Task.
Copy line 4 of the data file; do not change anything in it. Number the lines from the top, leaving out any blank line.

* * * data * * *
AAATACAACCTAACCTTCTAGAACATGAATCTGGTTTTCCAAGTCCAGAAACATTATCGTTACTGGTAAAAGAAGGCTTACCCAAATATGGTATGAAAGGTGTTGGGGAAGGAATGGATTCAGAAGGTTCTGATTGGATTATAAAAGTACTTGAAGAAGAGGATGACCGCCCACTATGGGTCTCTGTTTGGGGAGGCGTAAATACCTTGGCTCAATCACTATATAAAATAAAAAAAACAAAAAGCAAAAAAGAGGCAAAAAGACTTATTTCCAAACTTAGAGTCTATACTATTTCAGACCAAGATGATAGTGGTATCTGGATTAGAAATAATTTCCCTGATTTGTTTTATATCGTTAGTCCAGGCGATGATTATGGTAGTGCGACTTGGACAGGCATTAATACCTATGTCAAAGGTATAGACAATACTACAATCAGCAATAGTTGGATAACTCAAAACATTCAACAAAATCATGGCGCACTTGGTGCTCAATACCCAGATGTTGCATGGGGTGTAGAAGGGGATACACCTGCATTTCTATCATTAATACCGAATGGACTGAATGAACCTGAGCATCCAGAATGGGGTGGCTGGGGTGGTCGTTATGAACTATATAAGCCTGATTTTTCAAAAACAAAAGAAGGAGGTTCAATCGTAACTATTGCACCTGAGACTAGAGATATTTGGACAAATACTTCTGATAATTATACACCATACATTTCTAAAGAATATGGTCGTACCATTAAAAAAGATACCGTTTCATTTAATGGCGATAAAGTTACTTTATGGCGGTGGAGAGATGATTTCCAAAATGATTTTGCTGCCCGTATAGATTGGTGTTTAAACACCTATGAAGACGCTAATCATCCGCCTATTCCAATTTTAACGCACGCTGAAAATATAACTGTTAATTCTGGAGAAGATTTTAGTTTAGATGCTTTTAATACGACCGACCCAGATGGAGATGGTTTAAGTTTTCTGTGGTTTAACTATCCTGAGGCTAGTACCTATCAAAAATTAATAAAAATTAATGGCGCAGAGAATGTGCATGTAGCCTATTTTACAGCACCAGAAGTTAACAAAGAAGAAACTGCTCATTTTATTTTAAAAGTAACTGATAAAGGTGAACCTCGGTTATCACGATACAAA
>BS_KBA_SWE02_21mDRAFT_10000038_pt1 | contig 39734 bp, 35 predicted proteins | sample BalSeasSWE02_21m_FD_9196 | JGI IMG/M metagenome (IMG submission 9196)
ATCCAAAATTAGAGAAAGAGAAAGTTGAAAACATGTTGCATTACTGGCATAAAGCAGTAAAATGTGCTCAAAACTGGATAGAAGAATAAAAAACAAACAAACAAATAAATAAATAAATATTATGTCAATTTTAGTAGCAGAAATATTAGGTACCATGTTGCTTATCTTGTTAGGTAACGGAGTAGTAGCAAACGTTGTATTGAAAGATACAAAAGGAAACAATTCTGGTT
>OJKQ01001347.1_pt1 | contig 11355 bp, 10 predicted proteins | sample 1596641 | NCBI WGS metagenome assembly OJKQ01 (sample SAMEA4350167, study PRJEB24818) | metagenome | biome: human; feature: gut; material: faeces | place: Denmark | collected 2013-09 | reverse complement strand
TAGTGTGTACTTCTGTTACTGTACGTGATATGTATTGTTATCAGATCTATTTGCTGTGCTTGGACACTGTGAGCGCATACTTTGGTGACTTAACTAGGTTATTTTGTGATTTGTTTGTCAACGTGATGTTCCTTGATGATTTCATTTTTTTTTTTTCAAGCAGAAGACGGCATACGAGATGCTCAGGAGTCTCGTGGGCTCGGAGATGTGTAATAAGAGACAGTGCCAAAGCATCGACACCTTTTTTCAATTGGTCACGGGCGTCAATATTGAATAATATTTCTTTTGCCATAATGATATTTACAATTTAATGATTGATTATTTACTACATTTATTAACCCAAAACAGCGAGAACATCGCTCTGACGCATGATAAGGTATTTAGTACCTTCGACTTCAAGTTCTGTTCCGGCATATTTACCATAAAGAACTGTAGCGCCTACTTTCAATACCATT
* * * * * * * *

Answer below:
>OJKQ01001347.1_pt1 | contig 11355 bp, 10 predicted proteins | sample 1596641 | NCBI WGS metagenome assembly OJKQ01 (sample SAMEA4350167, study PRJEB24818) | metagenome | biome: human; feature: gut; material: faeces | place: Denmark | collected 2013-09 | reverse complement strand